A sharp selloff in United States stocks spilled over into global markets Thursday, with technology among the hardest hit again, as investors refocused on slowing global growth, rising bond yields and increasing trade tensions, according to a report from the Dow Jones Newswires made available to EFE.
The Stoxx Europe 600 slumped 1.8 percent in European morning trade, while US futures pointed to a 1.2 percent opening decline for the Dow Jones Industrial Average after the blue-chip index tumbled more than 3 percent on Wednesday.
Chinese stocks fell over 5 percent, while indexes in South Korea and Japan shed around 4 percent apiece, with declines accelerating throughout the day.
While the selloff adds to the pain that many emerging markets have felt in recent months, US stocks have largely been isolated from much of that turbulence. That changed Wednesday, with the Dow Jones Industrial Average falling 832 points, or 3.2 percent, and the tech-heavy Nasdaq Composite skidding 4.1 percent, its worst decline since June 2016, when the Brexit vote concluded.
The rotation out of tech and other growth stocks has been sparked in part by the recent jump in government-bond yields and the Federal Reserve’s interest-rate increases. President Donald Trump called out the US central bank on Wednesday, saying “the Fed has gone crazy,” as it continues to tighten monetary policy.
“The rise in Treasury yields has been the primary catalyst for the selloff in equities,” said Steven Friedman, senior economist at BNP Paribas Asset Management, who added that higher bond yields make equities less attractive to potential buyers.
“Equity investors are growing concerned that the [Fed]’s projected rate path will choke off the expansion,” he said.
The NYSE FANG+ Index – which tracks 10 global heavyweights including US and Chinese tech giants – fell 5.6 percent on Wednesday, its second-worst decline on record. It is down 10 percent so far in October.
Futures markets pointed to further declines for US technology stocks on Thursday. Amazon.com Inc. was down 2.4 percent in pre-trade, while Netflix Inc. shed 2.2 percent and Facebook Inc. fell 1.4 percent.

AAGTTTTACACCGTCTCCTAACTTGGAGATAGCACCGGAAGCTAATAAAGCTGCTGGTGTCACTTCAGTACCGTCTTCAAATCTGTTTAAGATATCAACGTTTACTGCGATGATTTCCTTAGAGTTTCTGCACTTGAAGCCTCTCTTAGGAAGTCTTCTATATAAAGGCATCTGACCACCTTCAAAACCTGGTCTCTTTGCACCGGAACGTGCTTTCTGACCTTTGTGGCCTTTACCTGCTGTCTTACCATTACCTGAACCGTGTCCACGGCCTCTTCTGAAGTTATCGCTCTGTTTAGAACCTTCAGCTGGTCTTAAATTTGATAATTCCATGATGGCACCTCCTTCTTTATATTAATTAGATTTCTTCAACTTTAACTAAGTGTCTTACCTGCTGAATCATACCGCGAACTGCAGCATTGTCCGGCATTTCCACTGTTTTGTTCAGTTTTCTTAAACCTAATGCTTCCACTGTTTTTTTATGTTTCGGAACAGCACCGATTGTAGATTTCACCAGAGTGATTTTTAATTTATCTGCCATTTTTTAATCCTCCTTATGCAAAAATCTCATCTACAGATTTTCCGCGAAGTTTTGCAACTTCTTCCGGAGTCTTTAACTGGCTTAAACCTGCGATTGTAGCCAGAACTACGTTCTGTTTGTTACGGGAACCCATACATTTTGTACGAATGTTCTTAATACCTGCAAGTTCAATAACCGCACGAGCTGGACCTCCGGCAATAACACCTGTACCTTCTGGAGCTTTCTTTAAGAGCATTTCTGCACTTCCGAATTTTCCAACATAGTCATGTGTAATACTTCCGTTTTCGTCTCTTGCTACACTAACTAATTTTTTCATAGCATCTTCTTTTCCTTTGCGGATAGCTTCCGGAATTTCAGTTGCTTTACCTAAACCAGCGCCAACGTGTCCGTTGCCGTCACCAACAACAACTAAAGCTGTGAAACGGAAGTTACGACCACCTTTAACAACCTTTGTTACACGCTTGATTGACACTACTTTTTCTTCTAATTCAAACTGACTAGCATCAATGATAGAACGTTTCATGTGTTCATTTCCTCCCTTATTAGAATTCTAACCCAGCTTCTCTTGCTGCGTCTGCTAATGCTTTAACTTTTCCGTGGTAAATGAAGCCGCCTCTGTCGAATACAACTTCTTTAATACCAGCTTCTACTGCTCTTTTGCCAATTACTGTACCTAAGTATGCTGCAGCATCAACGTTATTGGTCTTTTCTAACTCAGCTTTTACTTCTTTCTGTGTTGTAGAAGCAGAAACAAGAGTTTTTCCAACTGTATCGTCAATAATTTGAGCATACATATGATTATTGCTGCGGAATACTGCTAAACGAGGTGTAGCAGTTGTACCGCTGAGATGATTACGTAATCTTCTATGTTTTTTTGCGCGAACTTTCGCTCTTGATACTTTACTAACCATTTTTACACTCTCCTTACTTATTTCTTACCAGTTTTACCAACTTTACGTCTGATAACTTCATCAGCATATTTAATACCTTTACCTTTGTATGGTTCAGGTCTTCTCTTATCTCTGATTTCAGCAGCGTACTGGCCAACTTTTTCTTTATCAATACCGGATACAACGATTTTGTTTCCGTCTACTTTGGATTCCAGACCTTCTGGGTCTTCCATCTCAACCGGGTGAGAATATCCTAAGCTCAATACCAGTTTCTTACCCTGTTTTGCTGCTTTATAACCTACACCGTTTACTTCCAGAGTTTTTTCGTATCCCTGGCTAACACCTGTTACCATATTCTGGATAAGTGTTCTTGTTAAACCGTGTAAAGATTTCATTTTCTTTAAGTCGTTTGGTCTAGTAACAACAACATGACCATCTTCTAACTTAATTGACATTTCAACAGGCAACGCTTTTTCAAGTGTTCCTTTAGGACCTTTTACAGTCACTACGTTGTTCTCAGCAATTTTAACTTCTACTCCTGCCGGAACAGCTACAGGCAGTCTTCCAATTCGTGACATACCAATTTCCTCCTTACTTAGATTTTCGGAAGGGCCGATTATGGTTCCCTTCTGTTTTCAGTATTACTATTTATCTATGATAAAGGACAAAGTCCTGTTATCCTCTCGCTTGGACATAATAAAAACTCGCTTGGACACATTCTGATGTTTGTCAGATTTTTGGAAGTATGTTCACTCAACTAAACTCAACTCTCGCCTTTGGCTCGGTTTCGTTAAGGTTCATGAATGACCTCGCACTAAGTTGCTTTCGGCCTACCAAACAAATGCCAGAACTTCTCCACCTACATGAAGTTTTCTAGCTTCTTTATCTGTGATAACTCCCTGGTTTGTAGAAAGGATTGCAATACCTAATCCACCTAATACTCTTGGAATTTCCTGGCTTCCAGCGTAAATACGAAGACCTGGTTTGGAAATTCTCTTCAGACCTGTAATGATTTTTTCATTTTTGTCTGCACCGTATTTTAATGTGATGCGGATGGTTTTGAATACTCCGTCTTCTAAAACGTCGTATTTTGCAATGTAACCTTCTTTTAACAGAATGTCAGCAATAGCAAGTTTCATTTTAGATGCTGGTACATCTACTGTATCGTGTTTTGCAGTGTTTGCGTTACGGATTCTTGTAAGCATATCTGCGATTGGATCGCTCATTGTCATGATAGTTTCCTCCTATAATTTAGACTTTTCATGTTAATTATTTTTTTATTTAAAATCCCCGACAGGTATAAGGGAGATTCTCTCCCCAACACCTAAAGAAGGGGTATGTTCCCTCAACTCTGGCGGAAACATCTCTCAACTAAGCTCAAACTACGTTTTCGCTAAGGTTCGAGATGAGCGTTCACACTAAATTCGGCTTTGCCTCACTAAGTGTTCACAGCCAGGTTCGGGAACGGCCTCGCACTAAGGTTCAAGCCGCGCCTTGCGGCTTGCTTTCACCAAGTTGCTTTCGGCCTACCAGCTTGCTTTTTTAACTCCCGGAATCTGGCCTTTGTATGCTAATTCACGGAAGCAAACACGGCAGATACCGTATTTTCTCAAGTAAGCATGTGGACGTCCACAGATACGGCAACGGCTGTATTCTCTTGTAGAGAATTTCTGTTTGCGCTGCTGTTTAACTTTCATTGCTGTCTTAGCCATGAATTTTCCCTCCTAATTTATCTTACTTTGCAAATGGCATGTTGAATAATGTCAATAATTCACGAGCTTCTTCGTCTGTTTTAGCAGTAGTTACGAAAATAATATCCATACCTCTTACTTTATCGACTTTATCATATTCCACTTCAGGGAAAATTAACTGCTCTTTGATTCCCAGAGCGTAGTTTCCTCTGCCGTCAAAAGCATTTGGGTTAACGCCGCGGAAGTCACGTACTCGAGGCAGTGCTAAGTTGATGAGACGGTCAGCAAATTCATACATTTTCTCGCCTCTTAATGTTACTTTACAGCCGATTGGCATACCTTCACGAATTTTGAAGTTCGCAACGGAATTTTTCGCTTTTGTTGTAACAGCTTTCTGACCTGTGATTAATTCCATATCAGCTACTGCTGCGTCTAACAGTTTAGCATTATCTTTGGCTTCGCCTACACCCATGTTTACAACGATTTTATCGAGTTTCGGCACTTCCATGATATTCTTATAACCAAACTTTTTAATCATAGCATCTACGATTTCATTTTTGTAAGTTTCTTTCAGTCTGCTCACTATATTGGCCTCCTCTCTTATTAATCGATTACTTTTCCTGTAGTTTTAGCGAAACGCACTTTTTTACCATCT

The rise in bond yields momentarily halted on Thursday as investors piled into havens to shelter from the turbulence in equity markets. The yield on the 10-year Treasury note declined to 3.158 percent, according to Tradeweb, from 3.221 percent on Wednesday. Yields fall as prices rise
Gold prices rose 0.6% to $1200.80 an ounce.
Bond yields across much of Europe also fell except in Italy, where concerns over the country’s antiestablishment government’s budget plans have sparked a selloff in recent weeks.
European technology stocks – which make up a relatively small chunk of the region’s markets – were under pressure, with the Stoxx Europe 600 technology subindex down 2 percent recently. The oil-and-gas sector was down 2.7 percent amid a decline in energy prices, with Brent crude down 1.7 percent at $81.66 a barrel. Financial services firms were also under pressure.
In Asia, Tencent Holdings Ltd., the most valuable company listed in the region, fell nearly 7 percent. Other Chinese tech giants such as Baidu Inc. and Alibaba Group Holding Ltd., both of which are listed in the US, also fell sharply.
China’s Shanghai Composite Index slid 5.2 percent, while the tech-heavy Shenzhen market fell 6.5 percent, taking losses to about 32 percent so far this year and making it one of the worst performers among the world’s major markets. Taiwan’s Taiex index, dominated by semiconductor companies and Apple Inc. suppliers, dropped 6.3 percent, its worst slide since January 2008, the Dow Jones report added.
One notable area of calm on Thursday: emerging-market currencies. The Turkish lira was up 1.5 percent against the dollar, the South African rand rose 0.6 percent and the Mexican peso gained 0.4 percent. That comes on the back of hefty losses this year for emerging markets, which have suffered amid higher US interest rates and global trade tensions.
The WSJ Dollar Index, which measures the greenback against a basket of 16 others, was down 0.2 percent.
Some investors and analysts still see reasons to be optimistic amid the equity selloff, especially on US stocks.
Ian Hui, global market strategist at J.P. Morgan Asset Management, said investors have been surprised by the speed at which bond yields have climbed, Still, sharp spikes in market volatility aren’t unusual and the turbulence only tends to persist if there is an exceptional event associated with it, he said.
“We still expect equities to find their footing,” said Hui.
Andrew Milligan, head of global strategy at Aberdeen Standard Investments, highlighted the significance of the US earnings season – which starts in earnest on Friday – given the expectations for solid profits growth.
“Surveys show that many investors had high cash positions at the start of the month, so those companies, sectors or markets with good valuations should receive support,” he added.
Some of the largest US banks are set to release earnings on Friday including JPMorgan Chase & Co. and Citigroup Inc.
But investors also point to other risks on the horizon, with trade tensions between the US and China remaining elevated. Meanwhile, concerns are building that the falling yuan and a slowdown in the Chinese economy could spill over into global markets.
The yuan remains near its weakest level of the year in offshore markets, slightly down on the day at 6.9374 to the dollar. The yuan hasn’t passed 7 to the dollar in over a decade. In 2015 and 2016 when the currency weakened sharply, the depreciation sparked capital outflows from China, an outcome that Beijing is eager to avoid this time around.
This article provided by NewsEdge.